1 Tahrcountry Musings: Tropical rainforests: New study reveals tropical rainforests absorb 20% of carbon emissions annually

Thursday, February 19, 2009

Tropical rainforests: New study reveals tropical rainforests absorb 20% of carbon emissions annually

The latest issue of journal Nature has a nice paper on tropical rainforests and its utility in acting as carbon sink. S.L. Lewis et al reports that undisturbed tropical forests are absorbing nearly a fifth of carbon dioxide released annually by the burning of fossil fuels. According to Lewis this is akin to receiving a free subsidy from nature. The paper is the outcome of analysis of 40 years of data from rainforests in the Central African country of Gabon, data from African rainforests and previously published data from the Americas and Asia.

It has been estimated that tropical forests of Africa alone sequestered more than a billion metric tons of atmospheric carbon dioxide each year during the past four decades.

The calculation is that humans emit 32 billion tons of carbon each year in to the atmosphere. Tropical forests of the world sequester 8.5 billion tons of this carbon every year. 8.5 billion tons is dissolved in oceans. Soils and other types of vegetation absorb the balance. This leaves 15 billion of the 32 billion tons emitted by humans each year in the atmosphere.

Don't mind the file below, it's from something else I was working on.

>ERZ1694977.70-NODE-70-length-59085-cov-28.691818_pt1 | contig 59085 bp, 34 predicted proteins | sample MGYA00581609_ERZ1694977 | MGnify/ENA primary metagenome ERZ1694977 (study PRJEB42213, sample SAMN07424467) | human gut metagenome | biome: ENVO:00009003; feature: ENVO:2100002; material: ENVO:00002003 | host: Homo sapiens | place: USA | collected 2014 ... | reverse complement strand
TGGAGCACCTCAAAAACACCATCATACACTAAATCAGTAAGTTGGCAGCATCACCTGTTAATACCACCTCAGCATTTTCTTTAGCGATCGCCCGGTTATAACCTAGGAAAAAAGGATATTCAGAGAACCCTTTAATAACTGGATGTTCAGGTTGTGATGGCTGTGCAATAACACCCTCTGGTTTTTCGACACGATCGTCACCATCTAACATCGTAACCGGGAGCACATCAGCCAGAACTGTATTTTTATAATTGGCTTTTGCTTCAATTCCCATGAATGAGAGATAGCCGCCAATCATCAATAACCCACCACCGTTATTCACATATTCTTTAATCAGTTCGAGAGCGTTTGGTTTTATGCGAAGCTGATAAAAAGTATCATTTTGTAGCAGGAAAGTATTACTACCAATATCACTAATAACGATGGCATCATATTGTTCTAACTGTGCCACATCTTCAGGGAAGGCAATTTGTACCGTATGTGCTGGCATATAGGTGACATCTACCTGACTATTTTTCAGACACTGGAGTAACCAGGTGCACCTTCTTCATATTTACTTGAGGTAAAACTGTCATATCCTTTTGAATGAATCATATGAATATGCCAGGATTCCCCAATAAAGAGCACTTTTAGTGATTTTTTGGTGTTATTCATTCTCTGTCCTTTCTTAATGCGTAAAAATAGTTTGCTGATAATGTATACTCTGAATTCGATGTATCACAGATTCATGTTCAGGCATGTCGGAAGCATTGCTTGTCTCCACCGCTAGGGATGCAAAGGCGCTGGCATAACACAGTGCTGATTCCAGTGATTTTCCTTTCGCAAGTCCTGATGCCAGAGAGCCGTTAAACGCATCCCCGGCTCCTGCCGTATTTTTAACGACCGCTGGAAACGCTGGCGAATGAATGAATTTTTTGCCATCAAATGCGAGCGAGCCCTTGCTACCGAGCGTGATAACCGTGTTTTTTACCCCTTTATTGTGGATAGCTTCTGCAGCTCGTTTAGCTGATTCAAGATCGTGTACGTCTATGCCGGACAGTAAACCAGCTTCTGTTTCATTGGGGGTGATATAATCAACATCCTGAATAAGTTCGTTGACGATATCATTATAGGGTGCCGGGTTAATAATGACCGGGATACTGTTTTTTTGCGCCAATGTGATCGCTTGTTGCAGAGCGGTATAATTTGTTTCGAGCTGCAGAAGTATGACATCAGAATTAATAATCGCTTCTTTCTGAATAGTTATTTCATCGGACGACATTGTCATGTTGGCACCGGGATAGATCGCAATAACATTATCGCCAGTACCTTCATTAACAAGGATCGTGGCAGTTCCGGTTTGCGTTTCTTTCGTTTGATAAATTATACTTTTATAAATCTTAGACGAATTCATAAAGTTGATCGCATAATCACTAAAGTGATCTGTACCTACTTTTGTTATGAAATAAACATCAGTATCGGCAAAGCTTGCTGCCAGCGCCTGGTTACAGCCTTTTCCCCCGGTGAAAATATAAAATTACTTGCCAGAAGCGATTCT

The paper highlights the importance of rainforest conservation. This initiative should be a combined venture of the nations around the world. It has been suggested by many scientists that rich polluting countries should transfer a major chunk of resources to countries with tropical forests to reduce their deforestation rates. The deforestation is mainly in pursuance of the avowed policy of development. It is big logging companies that hog the major benefits

The end beneficiary of rainforest conservation is not the country with tropical forests alone. The benefits percolate to entire humanity. Global warming has given an added impetus to the urgent need.

Lewis the principal investigator is an ecologist at the University of Leeds in England.
The paper: S.L. Lewis et al. Increasing carbon storage in intact African tropical forests. NATURE| Vol 457| 19 February 2009

No comments: